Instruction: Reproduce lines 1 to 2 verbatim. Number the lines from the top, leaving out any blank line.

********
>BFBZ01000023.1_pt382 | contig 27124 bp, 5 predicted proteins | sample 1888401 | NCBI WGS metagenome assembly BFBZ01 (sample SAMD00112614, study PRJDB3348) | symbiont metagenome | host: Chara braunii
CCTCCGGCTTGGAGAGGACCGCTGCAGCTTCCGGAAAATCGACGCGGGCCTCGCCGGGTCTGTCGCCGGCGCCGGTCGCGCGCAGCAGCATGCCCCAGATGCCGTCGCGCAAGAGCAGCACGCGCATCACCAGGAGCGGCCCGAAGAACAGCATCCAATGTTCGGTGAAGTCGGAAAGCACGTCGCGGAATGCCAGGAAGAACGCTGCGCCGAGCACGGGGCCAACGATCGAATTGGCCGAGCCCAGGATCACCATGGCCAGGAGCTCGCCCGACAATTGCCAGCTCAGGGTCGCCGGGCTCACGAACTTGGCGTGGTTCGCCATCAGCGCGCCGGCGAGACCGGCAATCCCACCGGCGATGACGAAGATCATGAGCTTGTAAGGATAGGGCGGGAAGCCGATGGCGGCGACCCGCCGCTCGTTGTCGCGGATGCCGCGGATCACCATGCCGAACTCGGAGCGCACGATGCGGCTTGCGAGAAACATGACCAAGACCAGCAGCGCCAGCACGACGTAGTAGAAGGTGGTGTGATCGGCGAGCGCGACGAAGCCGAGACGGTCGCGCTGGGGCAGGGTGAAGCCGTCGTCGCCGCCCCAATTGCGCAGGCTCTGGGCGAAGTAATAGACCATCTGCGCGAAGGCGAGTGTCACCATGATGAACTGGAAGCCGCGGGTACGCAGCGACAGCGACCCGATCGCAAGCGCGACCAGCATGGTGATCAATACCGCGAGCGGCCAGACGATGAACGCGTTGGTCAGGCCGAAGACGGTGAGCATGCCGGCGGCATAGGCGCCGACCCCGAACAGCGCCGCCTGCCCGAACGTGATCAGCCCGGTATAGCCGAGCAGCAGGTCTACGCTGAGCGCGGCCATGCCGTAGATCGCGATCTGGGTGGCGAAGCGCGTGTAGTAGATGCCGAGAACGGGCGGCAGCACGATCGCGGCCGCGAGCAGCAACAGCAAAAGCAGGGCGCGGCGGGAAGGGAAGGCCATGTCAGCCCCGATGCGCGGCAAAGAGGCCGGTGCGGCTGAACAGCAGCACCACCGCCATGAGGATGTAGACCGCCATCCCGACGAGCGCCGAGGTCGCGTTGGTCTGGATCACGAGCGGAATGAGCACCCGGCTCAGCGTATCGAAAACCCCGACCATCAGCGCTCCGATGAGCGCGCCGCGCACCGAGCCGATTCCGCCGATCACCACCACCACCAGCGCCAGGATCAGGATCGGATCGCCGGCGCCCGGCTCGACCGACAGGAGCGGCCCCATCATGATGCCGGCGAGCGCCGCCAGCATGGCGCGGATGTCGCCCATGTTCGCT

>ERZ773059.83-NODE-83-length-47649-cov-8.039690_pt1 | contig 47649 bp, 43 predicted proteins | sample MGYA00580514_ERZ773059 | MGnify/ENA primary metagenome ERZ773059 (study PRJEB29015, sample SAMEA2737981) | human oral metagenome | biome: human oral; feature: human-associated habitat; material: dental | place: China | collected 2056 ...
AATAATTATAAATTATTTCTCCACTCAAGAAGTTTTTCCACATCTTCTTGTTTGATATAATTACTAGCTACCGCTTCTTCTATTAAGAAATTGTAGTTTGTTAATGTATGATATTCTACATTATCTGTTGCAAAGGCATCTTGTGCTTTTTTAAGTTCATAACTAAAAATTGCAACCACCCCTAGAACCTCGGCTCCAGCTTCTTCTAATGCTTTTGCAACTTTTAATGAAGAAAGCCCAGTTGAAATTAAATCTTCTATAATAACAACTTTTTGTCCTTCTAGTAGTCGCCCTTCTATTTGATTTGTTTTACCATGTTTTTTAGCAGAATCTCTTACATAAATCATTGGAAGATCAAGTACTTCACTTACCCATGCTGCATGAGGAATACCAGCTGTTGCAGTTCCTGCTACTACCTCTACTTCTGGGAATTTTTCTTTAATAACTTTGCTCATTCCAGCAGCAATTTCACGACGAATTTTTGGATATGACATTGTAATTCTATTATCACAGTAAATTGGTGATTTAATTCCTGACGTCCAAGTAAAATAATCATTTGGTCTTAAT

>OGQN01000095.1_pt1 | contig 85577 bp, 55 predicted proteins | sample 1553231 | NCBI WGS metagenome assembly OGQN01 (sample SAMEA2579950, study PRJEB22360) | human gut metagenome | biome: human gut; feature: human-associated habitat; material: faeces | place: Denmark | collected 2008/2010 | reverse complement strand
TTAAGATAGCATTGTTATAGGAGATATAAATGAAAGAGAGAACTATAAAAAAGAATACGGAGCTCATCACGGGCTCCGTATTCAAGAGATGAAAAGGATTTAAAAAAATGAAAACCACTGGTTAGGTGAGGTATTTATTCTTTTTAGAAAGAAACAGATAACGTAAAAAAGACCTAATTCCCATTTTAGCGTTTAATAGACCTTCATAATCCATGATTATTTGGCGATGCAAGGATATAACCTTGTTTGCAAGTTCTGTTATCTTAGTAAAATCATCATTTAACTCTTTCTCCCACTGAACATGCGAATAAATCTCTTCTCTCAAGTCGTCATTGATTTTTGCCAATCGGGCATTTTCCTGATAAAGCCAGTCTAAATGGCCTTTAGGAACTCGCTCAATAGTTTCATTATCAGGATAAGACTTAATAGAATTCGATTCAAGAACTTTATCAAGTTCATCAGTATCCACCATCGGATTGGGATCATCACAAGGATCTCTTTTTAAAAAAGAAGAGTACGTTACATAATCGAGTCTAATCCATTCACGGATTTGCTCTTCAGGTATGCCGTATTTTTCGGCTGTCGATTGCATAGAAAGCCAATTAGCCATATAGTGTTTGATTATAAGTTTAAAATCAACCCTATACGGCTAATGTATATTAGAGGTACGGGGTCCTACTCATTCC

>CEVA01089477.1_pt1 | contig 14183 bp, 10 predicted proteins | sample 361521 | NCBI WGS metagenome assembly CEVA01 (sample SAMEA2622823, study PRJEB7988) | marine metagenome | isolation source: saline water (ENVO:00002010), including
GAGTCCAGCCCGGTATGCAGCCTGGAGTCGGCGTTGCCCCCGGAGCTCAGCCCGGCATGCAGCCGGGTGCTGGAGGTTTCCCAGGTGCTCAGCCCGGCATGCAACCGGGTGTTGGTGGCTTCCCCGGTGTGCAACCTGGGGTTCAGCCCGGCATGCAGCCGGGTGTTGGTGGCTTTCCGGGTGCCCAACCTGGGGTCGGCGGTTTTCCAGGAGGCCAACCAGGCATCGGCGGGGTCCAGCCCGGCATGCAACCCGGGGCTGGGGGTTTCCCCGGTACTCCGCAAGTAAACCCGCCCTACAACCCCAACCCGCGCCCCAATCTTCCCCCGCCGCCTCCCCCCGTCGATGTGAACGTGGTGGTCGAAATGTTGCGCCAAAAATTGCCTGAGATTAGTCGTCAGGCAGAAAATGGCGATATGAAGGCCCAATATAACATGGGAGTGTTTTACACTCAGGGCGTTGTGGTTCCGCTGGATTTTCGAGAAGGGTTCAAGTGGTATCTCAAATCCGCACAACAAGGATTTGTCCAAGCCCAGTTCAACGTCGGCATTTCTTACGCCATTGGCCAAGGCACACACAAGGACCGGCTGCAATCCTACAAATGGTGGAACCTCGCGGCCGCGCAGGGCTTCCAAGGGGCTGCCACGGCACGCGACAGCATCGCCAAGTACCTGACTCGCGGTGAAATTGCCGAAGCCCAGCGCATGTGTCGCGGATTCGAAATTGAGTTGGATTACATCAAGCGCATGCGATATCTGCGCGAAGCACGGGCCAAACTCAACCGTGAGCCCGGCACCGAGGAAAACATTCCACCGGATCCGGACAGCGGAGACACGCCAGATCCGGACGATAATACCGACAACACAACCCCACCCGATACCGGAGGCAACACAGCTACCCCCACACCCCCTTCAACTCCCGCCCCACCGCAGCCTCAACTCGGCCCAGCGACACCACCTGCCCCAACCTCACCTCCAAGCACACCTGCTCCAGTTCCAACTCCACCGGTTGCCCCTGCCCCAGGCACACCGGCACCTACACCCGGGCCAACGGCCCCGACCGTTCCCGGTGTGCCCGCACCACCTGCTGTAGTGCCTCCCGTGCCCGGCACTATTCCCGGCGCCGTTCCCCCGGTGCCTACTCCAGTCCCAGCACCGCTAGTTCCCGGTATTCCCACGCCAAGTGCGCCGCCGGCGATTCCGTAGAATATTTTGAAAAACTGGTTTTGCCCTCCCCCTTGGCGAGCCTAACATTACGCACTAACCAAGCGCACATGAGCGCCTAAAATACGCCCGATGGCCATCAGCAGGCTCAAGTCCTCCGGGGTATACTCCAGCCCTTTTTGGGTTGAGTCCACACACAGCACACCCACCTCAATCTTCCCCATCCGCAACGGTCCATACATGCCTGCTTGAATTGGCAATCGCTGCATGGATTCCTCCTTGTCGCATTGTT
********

>BFBZ01000023.1_pt382 | contig 27124 bp, 5 predicted proteins | sample 1888401 | NCBI WGS metagenome assembly BFBZ01 (sample SAMD00112614, study PRJDB3348) | symbiont metagenome | host: Chara braunii
CCTCCGGCTTGGAGAGGACCGCTGCAGCTTCCGGAAAATCGACGCGGGCCTCGCCGGGTCTGTCGCCGGCGCCGGTCGCGCGCAGCAGCATGCCCCAGATGCCGTCGCGCAAGAGCAGCACGCGCATCACCAGGAGCGGCCCGAAGAACAGCATCCAATGTTCGGTGAAGTCGGAAAGCACGTCGCGGAATGCCAGGAAGAACGCTGCGCCGAGCACGGGGCCAACGATCGAATTGGCCGAGCCCAGGATCACCATGGCCAGGAGCTCGCCCGACAATTGCCAGCTCAGGGTCGCCGGGCTCACGAACTTGGCGTGGTTCGCCATCAGCGCGCCGGCGAGACCGGCAATCCCACCGGCGATGACGAAGATCATGAGCTTGTAAGGATAGGGCGGGAAGCCGATGGCGGCGACCCGCCGCTCGTTGTCGCGGATGCCGCGGATCACCATGCCGAACTCGGAGCGCACGATGCGGCTTGCGAGAAACATGACCAAGACCAGCAGCGCCAGCACGACGTAGTAGAAGGTGGTGTGATCGGCGAGCGCGACGAAGCCGAGACGGTCGCGCTGGGGCAGGGTGAAGCCGTCGTCGCCGCCCCAATTGCGCAGGCTCTGGGCGAAGTAATAGACCATCTGCGCGAAGGCGAGTGTCACCATGATGAACTGGAAGCCGCGGGTACGCAGCGACAGCGACCCGATCGCAAGCGCGACCAGCATGGTGATCAATACCGCGAGCGGCCAGACGATGAACGCGTTGGTCAGGCCGAAGACGGTGAGCATGCCGGCGGCATAGGCGCCGACCCCGAACAGCGCCGCCTGCCCGAACGTGATCAGCCCGGTATAGCCGAGCAGCAGGTCTACGCTGAGCGCGGCCATGCCGTAGATCGCGATCTGGGTGGCGAAGCGCGTGTAGTAGATGCCGAGAACGGGCGGCAGCACGATCGCGGCCGCGAGCAGCAACAGCAAAAGCAGGGCGCGGCGGGAAGGGAAGGCCATGTCAGCCCCGATGCGCGGCAAAGAGGCCGGTGCGGCTGAACAGCAGCACCACCGCCATGAGGATGTAGACCGCCATCCCGACGAGCGCCGAGGTCGCGTTGGTCTGGATCACGAGCGGAATGAGCACCCGGCTCAGCGTATCGAAAACCCCGACCATCAGCGCTCCGATGAGCGCGCCGCGCACCGAGCCGATTCCGCCGATCACCACCACCACCAGCGCCAGGATCAGGATCGGATCGCCGGCGCCCGGCTCGACCGACAGGAGCGGCCCCATCATGATGCCGGCGAGCGCCGCCAGCATGGCGCGGATGTCGCCCATGTTCGCT